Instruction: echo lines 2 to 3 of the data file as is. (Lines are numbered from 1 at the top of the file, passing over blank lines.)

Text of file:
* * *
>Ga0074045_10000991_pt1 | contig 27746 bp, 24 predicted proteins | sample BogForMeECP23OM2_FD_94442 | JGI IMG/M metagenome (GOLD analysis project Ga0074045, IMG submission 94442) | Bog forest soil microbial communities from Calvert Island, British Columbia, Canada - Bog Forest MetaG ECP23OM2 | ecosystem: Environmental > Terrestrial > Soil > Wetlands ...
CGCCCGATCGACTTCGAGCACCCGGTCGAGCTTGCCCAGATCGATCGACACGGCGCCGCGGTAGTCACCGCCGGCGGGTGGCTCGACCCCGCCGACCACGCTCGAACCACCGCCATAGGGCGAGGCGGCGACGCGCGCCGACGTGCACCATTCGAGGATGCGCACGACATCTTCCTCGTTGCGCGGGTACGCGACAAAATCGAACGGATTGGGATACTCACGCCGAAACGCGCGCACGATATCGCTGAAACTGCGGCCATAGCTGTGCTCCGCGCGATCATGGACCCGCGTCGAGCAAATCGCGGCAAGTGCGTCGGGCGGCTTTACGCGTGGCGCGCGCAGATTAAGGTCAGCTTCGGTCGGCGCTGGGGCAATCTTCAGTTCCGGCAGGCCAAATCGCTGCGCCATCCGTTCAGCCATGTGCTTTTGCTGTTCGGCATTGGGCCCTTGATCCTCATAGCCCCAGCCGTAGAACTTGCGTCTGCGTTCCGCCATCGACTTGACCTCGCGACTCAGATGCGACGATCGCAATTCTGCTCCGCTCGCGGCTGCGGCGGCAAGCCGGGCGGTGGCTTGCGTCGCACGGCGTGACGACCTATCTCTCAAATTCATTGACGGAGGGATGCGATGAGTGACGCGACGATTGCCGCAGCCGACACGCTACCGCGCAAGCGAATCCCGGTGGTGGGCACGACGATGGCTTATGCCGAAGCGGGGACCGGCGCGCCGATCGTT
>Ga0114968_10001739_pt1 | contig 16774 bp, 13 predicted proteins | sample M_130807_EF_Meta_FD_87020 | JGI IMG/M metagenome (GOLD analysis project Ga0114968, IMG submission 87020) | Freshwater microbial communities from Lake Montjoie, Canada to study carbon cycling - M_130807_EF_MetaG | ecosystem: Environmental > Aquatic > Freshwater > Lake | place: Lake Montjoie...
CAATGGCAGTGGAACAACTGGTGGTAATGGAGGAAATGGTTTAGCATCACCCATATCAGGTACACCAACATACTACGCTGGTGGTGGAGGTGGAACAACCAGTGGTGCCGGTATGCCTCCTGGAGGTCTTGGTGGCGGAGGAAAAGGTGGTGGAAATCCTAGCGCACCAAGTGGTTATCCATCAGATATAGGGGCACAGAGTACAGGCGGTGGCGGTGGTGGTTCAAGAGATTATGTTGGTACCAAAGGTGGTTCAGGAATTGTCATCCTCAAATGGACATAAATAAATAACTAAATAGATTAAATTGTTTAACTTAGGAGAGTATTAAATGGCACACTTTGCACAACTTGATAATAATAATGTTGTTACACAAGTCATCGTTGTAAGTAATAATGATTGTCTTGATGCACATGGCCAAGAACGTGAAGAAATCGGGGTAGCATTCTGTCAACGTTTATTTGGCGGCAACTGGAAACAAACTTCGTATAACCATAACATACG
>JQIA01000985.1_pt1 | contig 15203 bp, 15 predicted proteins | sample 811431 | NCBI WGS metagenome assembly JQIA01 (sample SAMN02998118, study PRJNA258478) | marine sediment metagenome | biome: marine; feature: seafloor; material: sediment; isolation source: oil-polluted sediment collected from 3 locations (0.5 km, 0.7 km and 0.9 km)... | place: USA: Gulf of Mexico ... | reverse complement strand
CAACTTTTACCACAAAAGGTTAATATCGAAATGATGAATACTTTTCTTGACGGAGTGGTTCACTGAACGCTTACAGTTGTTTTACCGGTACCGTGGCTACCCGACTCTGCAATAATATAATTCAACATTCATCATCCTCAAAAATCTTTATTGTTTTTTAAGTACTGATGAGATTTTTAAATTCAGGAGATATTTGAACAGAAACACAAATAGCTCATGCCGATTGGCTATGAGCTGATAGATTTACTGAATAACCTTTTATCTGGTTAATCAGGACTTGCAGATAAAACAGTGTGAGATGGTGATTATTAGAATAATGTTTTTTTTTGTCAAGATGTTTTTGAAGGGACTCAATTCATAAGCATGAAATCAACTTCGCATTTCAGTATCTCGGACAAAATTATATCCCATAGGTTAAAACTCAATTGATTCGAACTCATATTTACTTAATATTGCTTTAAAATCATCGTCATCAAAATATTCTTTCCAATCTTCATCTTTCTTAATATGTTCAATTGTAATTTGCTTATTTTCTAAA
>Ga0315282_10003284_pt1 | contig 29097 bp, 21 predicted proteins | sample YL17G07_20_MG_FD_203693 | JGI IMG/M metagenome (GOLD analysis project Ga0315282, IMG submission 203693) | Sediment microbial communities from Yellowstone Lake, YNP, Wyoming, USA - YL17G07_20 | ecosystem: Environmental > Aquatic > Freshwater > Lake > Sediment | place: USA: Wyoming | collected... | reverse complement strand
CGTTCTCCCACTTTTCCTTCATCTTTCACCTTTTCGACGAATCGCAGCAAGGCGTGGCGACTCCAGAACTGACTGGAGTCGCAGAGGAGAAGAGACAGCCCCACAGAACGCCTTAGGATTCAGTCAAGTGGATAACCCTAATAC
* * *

CGCCCGATCGACTTCGAGCACCCGGTCGAGCTTGCCCAGATCGATCGACACGGCGCCGCGGTAGTCACCGCCGGCGGGTGGCTCGACCCCGCCGACCACGCTCGAACCACCGCCATAGGGCGAGGCGGCGACGCGCGCCGACGTGCACCATTCGAGGATGCGCACGACATCTTCCTCGTTGCGCGGGTACGCGACAAAATCGAACGGATTGGGATACTCACGCCGAAACGCGCGCACGATATCGCTGAAACTGCGGCCATAGCTGTGCTCCGCGCGATCATGGACCCGCGTCGAGCAAATCGCGGCAAGTGCGTCGGGCGGCTTTACGCGTGGCGCGCGCAGATTAAGGTCAGCTTCGGTCGGCGCTGGGGCAATCTTCAGTTCCGGCAGGCCAAATCGCTGCGCCATCCGTTCAGCCATGTGCTTTTGCTGTTCGGCATTGGGCCCTTGATCCTCATAGCCCCAGCCGTAGAACTTGCGTCTGCGTTCCGCCATCGACTTGACCTCGCGACTCAGATGCGACGATCGCAATTCTGCTCCGCTCGCGGCTGCGGCGGCAAGCCGGGCGGTGGCTTGCGTCGCACGGCGTGACGACCTATCTCTCAAATTCATTGACGGAGGGATGCGATGAGTGACGCGACGATTGCCGCAGCCGACACGCTACCGCGCAAGCGAATCCCGGTGGTGGGCACGACGATGGCTTATGCCGAAGCGGGGACCGGCGCGCCGATCGTT
>Ga0114968_10001739_pt1 | contig 16774 bp, 13 predicted proteins | sample M_130807_EF_Meta_FD_87020 | JGI IMG/M metagenome (GOLD analysis project Ga0114968, IMG submission 87020) | Freshwater microbial communities from Lake Montjoie, Canada to study carbon cycling - M_130807_EF_MetaG | ecosystem: Environmental > Aquatic > Freshwater > Lake | place: Lake Montjoie...